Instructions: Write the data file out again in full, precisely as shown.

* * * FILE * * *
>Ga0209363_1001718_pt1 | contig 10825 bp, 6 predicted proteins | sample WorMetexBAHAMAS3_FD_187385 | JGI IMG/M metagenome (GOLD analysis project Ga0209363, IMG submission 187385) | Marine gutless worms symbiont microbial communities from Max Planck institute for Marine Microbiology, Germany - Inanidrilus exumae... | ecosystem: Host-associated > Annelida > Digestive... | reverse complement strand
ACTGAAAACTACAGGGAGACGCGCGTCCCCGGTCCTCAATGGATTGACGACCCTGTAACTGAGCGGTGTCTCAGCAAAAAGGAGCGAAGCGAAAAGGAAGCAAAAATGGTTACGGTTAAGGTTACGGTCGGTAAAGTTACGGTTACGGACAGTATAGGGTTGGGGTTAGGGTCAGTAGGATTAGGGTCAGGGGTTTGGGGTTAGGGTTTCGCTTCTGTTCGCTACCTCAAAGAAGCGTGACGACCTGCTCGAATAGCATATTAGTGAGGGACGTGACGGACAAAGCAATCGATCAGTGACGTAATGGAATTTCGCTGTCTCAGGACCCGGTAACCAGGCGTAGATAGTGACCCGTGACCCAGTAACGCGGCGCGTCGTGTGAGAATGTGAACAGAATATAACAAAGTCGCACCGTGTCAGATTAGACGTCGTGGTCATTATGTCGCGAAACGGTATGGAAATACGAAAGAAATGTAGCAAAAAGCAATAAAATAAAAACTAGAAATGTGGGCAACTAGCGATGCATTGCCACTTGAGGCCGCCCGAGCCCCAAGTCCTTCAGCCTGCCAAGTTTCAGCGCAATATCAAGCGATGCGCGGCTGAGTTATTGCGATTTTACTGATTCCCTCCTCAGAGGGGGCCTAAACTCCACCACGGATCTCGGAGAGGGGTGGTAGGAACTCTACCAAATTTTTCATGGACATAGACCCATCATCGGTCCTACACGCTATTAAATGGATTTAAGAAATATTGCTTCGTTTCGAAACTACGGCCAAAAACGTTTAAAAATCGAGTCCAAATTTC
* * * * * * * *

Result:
>Ga0209363_1001718_pt1 | contig 10825 bp, 6 predicted proteins | sample WorMetexBAHAMAS3_FD_187385 | JGI IMG/M metagenome (GOLD analysis project Ga0209363, IMG submission 187385) | Marine gutless worms symbiont microbial communities from Max Planck institute for Marine Microbiology, Germany - Inanidrilus exumae... | ecosystem: Host-associated > Annelida > Digestive... | reverse complement strand
ACTGAAAACTACAGGGAGACGCGCGTCCCCGGTCCTCAATGGATTGACGACCCTGTAACTGAGCGGTGTCTCAGCAAAAAGGAGCGAAGCGAAAAGGAAGCAAAAATGGTTACGGTTAAGGTTACGGTCGGTAAAGTTACGGTTACGGACAGTATAGGGTTGGGGTTAGGGTCAGTAGGATTAGGGTCAGGGGTTTGGGGTTAGGGTTTCGCTTCTGTTCGCTACCTCAAAGAAGCGTGACGACCTGCTCGAATAGCATATTAGTGAGGGACGTGACGGACAAAGCAATCGATCAGTGACGTAATGGAATTTCGCTGTCTCAGGACCCGGTAACCAGGCGTAGATAGTGACCCGTGACCCAGTAACGCGGCGCGTCGTGTGAGAATGTGAACAGAATATAACAAAGTCGCACCGTGTCAGATTAGACGTCGTGGTCATTATGTCGCGAAACGGTATGGAAATACGAAAGAAATGTAGCAAAAAGCAATAAAATAAAAACTAGAAATGTGGGCAACTAGCGATGCATTGCCACTTGAGGCCGCCCGAGCCCCAAGTCCTTCAGCCTGCCAAGTTTCAGCGCAATATCAAGCGATGCGCGGCTGAGTTATTGCGATTTTACTGATTCCCTCCTCAGAGGGGGCCTAAACTCCACCACGGATCTCGGAGAGGGGTGGTAGGAACTCTACCAAATTTTTCATGGACATAGACCCATCATCGGTCCTACACGCTATTAAATGGATTTAAGAAATATTGCTTCGTTTCGAAACTACGGCCAAAAACGTTTAAAAATCGAGTCCAAATTTC